Human sexuality in individuals and couples; sexual understanding, formation, and function. Helping skills for sexual dysfunction and understanding one's sexuality and sexual spirituality. Human sexuality, attitudes, values, beliefs, and self-awareness, as they relate to counselor, client, and clinical issues. Cognitive behavioral therapy and emotionally focused therapy in human sexuality. Ethical and diversity issues and hoe they influence counseling processes.

    3 credits

  • Multicultural Counseling (PSYC658)

    The influence of culture and related factors on client/counselor interactions. Developing greater multicultural counseling competence. Increasing: 1) self-awareness of attitudes and beliefs shaped by one's own experiences as a cultural being; 2) knowledge of and sensitivity to worldviews and perspectives of ethnically and racially different individuals; and 3) understanding of the use of culturally appropriate skills in counseling.

    3 credits

  • Neuropsychology (PSYC660)

    Nervous system structure and function, with emphasis on clinical/counseling applications. Includes biological causes of normal behavior, organic causes for behavioral disorders, and drug influences on behavior.

    3 credits

  • Ethics and Professional Issues (PSYC661)

    Legal, ethical, and professional issues facing mental health providers, including confidentiality, informed consent, client dangerousness, conflicts of interest, boundary issues (including sexual involvement), values conflicts, religious issues and ethics, and scope of competence. Emerging ethical standards, particularly with regard to new technologies. Codes of ethics and professional conduct of mental health professional associations and licensure boards.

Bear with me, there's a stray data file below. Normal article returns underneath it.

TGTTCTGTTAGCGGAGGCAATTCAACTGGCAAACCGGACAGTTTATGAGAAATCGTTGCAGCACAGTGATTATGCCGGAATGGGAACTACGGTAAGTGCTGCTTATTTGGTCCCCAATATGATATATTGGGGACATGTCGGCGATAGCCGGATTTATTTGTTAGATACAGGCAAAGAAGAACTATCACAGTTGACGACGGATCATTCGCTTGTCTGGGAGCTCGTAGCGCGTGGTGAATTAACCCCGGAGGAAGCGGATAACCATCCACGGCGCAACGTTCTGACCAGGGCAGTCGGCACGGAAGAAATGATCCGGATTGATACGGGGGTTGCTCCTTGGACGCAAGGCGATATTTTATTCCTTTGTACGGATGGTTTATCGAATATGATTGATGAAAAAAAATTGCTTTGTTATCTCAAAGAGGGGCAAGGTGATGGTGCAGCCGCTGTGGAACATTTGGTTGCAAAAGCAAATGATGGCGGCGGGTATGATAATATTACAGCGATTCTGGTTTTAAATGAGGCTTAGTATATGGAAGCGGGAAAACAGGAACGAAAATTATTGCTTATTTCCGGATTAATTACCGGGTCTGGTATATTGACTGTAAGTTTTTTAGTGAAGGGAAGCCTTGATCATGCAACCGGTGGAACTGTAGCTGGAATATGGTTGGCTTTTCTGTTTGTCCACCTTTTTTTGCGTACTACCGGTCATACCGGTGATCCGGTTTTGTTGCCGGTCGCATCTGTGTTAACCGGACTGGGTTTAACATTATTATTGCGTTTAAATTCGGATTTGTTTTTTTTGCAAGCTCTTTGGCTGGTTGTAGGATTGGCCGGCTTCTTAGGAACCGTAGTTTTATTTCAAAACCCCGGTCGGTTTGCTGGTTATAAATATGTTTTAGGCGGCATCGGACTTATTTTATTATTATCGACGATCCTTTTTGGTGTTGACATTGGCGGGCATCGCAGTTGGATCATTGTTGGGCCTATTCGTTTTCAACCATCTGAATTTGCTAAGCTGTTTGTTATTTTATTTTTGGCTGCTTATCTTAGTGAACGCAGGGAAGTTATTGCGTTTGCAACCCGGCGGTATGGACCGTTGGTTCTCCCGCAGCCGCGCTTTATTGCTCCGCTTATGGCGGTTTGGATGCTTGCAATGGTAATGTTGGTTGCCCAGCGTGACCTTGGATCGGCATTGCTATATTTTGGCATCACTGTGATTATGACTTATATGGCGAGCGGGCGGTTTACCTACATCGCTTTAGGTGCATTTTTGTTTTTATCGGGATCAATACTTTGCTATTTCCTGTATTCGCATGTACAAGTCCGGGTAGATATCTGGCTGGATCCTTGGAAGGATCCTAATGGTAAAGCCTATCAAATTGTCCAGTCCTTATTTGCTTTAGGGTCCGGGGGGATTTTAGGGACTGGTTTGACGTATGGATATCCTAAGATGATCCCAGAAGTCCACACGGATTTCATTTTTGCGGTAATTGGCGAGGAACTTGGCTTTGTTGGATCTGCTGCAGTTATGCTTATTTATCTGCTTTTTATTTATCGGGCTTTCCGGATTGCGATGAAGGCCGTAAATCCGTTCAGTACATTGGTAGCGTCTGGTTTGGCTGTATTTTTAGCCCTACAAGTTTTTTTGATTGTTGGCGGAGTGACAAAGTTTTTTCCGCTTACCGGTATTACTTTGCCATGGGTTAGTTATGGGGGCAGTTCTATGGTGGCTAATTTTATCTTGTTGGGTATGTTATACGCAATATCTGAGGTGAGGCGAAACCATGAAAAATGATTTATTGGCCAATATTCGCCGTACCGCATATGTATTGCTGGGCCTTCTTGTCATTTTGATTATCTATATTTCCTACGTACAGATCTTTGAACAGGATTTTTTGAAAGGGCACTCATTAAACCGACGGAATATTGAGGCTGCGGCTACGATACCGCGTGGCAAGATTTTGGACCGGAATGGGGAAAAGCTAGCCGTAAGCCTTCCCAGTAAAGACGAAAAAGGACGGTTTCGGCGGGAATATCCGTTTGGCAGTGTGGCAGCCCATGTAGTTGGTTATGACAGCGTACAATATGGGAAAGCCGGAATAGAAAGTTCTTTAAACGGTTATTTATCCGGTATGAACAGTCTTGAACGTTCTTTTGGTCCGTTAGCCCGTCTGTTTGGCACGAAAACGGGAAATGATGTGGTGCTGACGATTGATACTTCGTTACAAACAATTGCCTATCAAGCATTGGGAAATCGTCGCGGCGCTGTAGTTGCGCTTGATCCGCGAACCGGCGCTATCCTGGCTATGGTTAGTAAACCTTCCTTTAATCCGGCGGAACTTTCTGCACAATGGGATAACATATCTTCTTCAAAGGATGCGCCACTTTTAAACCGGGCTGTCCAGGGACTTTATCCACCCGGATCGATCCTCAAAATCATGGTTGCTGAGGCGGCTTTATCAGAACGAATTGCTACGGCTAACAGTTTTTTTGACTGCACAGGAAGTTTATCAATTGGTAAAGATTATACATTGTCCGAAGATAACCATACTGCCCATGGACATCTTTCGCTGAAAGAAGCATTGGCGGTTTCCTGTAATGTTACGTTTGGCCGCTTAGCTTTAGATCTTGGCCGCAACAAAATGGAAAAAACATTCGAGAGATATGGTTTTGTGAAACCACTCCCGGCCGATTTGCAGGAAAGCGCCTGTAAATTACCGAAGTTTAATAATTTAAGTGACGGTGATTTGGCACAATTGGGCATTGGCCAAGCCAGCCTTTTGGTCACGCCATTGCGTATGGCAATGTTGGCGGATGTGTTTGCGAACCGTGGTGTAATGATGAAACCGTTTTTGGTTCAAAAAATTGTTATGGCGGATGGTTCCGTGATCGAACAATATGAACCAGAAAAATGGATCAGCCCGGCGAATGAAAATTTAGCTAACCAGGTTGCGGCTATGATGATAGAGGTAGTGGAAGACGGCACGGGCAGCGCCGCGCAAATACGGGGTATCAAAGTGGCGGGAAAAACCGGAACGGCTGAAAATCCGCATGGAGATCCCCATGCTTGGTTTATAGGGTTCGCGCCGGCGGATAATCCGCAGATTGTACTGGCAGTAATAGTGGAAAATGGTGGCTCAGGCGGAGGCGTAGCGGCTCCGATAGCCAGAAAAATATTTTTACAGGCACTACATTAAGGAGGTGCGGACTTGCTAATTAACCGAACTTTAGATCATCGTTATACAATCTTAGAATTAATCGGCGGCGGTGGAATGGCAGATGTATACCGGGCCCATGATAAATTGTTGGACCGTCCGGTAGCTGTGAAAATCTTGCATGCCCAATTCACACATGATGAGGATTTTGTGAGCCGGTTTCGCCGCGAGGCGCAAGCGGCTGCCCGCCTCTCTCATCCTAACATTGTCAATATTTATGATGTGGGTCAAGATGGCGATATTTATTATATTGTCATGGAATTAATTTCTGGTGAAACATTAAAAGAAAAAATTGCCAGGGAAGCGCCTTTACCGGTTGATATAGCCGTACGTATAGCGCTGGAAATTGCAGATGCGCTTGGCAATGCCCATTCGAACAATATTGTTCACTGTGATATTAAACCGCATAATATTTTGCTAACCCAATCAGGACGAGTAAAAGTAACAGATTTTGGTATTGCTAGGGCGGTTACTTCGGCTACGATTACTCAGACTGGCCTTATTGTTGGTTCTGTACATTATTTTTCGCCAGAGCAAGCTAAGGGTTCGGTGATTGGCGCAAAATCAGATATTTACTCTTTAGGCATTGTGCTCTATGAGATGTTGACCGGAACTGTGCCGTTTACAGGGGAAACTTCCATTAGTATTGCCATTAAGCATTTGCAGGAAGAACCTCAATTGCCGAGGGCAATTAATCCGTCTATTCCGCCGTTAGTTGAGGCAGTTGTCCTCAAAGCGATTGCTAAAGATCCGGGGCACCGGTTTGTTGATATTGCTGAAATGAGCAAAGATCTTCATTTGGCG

3 credits

  • Lifespan Development (PSYC671)

    Development from conception through late adult-hood. Familial, cultural, and societal contexts as framework for understanding individual development. Physical and physiological, intellectual, personality, normative and non-normative transitions, social relations, family development, vocational development, retirement, and death. Individual differences (gender, culture, and class), issues of continuity-discontinuity, nature and assumptions of developmental theory, and importance of developmental factors in counseling.

    3 credits

  • Practicum I (PSYC781)

    A nine-month, supervised counseling/clinical experience (Practicum I and II total 700 hours minimum over the nine-months), primary with individual, family, and group therapy contact. Opportunity to integrate classroom learning, personal skills, and prior experience into a new therapeutic setting with onsite supervision. The State of Minnesota Board of Behavioral Health and Therapy guidelines for clinical placements and supervision are applied.

    4 credits

  • Practicum II (PSYC783)

    Nine-month, 700-hour, supervised counseling/clinical experience (with PSYC781). Individual, family, and group therapy contact. Minimum of 250 supervised hours. Opportunity to integrate classroom learning, personal skills, and prior experience into therapeutic settings with onsite supervision. State Board of Psychology and Board of Behavioral Health and Therapy guidelines for clinical placements and supervision will be applied.

    4 credits

  • Select:

    • Comprehensive Examination (PSYC790)

      Master of Arts in Counseling Psychology comprehensive examination.

      3 credits

      Corequisite Course: PSYC783

    Or select both of the following:

    • Thesis I (PSYC791)

      Research project designed and completed by student, under direction of faculty advisor and graduate committee. Designed to prepare students to contribute to research in the field and to gain important research experience necessary for entrance into a doctoral program. Students interested in pursuing a Ph.D. should seriously consider completing a masters thesis.

      3 credits

    • Thesis II (PSYC792)

      A continuation of PSYC791.

      3 credits

This program fulfills the licensure requirements in the state of Minnesota. To obtain this license, you’ll need to pass a standard exam. While our program prepares you for the exam, we cannot guarantee you’ll pass the exam. If you want to obtain this license in a state other than Minnesota, you’ll need to check that state’s requirements for licensure.